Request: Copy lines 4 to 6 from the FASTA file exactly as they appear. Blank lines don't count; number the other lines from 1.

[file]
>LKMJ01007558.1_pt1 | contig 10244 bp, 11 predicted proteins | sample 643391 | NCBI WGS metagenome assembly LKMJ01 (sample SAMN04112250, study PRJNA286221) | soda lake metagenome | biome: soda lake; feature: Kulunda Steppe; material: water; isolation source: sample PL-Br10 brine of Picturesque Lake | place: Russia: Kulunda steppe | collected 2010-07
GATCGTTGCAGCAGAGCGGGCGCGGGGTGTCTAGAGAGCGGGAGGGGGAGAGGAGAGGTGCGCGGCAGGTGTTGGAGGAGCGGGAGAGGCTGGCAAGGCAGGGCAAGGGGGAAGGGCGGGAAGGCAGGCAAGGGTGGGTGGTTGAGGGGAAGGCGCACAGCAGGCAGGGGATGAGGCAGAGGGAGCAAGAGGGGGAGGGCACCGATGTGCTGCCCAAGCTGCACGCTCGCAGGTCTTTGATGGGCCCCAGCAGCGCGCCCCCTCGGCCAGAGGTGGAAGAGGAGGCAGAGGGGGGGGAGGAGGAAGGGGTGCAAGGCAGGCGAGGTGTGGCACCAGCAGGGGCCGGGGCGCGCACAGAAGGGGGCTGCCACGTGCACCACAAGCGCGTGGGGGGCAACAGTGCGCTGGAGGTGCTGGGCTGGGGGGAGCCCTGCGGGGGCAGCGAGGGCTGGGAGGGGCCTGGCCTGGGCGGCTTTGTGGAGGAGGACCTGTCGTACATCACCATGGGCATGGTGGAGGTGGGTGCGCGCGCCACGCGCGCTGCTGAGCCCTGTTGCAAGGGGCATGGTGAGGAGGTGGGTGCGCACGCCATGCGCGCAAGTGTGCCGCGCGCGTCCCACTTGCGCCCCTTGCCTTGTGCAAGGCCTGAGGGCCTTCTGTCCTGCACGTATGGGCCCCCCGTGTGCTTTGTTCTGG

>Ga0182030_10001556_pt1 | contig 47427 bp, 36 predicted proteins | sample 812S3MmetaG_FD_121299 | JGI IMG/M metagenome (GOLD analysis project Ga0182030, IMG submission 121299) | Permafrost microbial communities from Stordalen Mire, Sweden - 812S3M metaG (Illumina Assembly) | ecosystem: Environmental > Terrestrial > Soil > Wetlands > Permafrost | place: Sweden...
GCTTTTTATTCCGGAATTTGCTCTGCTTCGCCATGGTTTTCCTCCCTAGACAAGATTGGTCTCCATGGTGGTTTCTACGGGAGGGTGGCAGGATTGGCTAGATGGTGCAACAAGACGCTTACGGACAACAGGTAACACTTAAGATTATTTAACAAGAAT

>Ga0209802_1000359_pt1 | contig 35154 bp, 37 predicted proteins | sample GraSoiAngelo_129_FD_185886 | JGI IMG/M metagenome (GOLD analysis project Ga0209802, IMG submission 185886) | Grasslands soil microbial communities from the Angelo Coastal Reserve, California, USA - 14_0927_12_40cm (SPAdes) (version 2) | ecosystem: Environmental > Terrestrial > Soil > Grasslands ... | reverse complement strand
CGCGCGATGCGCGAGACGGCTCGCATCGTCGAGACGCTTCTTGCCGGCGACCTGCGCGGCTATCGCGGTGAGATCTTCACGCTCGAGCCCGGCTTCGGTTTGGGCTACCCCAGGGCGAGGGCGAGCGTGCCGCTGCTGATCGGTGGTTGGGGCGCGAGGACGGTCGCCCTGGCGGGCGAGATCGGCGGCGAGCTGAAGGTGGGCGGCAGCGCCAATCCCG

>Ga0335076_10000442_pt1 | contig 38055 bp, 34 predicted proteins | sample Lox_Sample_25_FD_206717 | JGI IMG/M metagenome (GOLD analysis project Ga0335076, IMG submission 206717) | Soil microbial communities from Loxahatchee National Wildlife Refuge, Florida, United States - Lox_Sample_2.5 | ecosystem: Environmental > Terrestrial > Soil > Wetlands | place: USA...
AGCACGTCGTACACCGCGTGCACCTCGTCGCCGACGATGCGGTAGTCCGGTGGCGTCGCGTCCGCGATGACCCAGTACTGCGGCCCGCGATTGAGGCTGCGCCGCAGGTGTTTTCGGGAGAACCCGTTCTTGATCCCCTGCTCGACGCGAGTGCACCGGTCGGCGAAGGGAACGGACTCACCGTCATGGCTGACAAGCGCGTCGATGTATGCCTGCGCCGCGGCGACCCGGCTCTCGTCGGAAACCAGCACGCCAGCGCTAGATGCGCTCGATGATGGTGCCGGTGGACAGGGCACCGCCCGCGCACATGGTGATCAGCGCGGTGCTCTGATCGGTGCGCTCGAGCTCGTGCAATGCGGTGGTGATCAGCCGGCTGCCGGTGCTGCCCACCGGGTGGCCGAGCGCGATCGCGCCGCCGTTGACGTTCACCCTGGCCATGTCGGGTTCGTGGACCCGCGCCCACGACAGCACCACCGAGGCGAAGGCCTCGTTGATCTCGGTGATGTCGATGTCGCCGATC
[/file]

GCTTTTTATTCCGGAATTTGCTCTGCTTCGCCATGGTTTTCCTCCCTAGACAAGATTGGTCTCCATGGTGGTTTCTACGGGAGGGTGGCAGGATTGGCTAGATGGTGCAACAAGACGCTTACGGACAACAGGTAACACTTAAGATTATTTAACAAGAAT

>Ga0209802_1000359_pt1 | contig 35154 bp, 37 predicted proteins | sample GraSoiAngelo_129_FD_185886 | JGI IMG/M metagenome (GOLD analysis project Ga0209802, IMG submission 185886) | Grasslands soil microbial communities from the Angelo Coastal Reserve, California, USA - 14_0927_12_40cm (SPAdes) (version 2) | ecosystem: Environmental > Terrestrial > Soil > Grasslands ... | reverse complement strand
CGCGCGATGCGCGAGACGGCTCGCATCGTCGAGACGCTTCTTGCCGGCGACCTGCGCGGCTATCGCGGTGAGATCTTCACGCTCGAGCCCGGCTTCGGTTTGGGCTACCCCAGGGCGAGGGCGAGCGTGCCGCTGCTGATCGGTGGTTGGGGCGCGAGGACGGTCGCCCTGGCGGGCGAGATCGGCGGCGAGCTGAAGGTGGGCGGCAGCGCCAATCCCG